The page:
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Pharm World Sci. 2006 Apr;28(2):107-14. Epub 2006 Jul 4.

Inhaler technique in Turkish people with poor English: a case of information discrimination?

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Department of Pharmacy, King's College London, 150 Stamford Street, London, SE1 9NN, UK.



(a) To compare metered dose inhaler (MDI) technique in users with poor English and fluent English, (b) to evaluate two interventions: a translated patient information leaflet (PIL) plus support from an translator (PIL + verbal) and a multimedia touch screen system (MTS) using video clips and own-language instruction.


(a) Inhaler technique was videotaped and key steps rated blind for 105 fluent English-speakers (FE) and 69 Turkish-speakers with poor English (EP). (b) The EP group was randomised to receive information by MTS (n = 34) or PIL + verbal (n = 35). Inhaler technique was videotaped before and after information.


(a) Global inhaler technique; (b) breathing-in time; (c) co-ordination of inspiration and inhaler actuation.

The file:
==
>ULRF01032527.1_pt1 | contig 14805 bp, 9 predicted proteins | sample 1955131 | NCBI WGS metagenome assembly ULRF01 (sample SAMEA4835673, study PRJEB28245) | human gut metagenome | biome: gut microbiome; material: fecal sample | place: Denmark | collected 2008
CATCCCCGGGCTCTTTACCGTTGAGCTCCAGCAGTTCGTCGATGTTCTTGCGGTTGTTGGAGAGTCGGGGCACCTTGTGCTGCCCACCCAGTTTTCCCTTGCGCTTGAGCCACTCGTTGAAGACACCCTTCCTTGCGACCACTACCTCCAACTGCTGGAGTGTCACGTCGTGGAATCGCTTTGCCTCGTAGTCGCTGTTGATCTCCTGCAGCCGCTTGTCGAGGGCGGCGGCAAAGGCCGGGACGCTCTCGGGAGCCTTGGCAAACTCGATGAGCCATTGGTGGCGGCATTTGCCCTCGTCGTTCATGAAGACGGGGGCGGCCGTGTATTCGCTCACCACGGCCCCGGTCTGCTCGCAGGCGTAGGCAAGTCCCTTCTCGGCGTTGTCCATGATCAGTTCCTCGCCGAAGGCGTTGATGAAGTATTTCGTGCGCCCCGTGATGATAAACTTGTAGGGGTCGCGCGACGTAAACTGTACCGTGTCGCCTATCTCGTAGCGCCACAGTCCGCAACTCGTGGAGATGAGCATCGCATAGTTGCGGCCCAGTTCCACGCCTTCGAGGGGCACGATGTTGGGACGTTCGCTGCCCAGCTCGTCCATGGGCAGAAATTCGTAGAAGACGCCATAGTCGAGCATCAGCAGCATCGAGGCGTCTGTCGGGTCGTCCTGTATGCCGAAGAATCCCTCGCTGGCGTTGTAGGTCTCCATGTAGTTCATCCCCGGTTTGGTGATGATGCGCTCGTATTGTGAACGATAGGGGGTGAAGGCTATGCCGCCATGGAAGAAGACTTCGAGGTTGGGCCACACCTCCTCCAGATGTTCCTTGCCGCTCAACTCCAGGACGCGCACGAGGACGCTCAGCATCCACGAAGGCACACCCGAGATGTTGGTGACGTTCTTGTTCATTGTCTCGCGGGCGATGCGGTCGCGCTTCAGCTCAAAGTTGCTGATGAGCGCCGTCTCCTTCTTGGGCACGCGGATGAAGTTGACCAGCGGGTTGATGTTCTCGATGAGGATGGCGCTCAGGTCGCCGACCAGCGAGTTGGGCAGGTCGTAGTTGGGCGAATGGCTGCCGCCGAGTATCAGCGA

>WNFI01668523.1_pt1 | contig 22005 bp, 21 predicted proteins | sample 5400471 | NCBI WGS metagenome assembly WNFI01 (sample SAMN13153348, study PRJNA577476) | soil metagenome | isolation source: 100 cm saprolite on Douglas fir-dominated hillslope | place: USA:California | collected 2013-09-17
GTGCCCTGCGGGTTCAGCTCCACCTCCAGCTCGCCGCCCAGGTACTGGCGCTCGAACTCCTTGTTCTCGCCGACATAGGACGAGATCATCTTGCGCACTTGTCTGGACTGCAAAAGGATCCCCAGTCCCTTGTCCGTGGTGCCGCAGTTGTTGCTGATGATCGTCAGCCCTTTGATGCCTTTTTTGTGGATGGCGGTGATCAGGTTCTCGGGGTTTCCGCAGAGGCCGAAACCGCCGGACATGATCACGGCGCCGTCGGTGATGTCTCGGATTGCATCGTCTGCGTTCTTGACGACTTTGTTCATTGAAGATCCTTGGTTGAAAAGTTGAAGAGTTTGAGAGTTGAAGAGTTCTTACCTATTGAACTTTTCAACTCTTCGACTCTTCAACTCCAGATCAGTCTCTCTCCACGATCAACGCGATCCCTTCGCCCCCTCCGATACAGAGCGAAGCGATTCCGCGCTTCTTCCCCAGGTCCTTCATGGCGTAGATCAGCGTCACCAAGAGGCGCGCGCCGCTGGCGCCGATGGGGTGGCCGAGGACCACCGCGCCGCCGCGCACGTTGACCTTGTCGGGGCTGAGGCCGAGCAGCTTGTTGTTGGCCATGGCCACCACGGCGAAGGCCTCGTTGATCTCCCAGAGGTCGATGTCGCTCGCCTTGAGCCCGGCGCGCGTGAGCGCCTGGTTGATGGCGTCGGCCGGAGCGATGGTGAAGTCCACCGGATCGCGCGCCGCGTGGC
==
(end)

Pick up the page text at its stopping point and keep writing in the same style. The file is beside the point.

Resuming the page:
Global technique, co-ordination and breath-holding were all significantly worse in MDI users with poor English. Only 17% of that group had adequate technique compared to over half (62%) of FE. The EP group were significantly less likely than the FE group to report ever seeing the practice nurse about their asthma. After information, global technique was rated as improved in 50% of the MTS group compared to 28% of those given a translated PIL. A further six people (17%) in the PIL group improved after subsequent verbal advice in their own language. Both information methods significantly increased inhaler shaking and mouthpiece checking, but co-ordination only improved in a small number of people.


The study suggests that Turkish-speaking MDI users with poor English may be disadvantaged in terms of access to medicines information in the UK. The acceptability of pharmacy-based support services for this, and other specific language groups should be explored. Multimedia offers an alternative to a translator for brief explanations, particularly for first-time users, but improving poor co-ordination requires individualised "hands on" teaching from health professionals.

[Indexed for MEDLINE]

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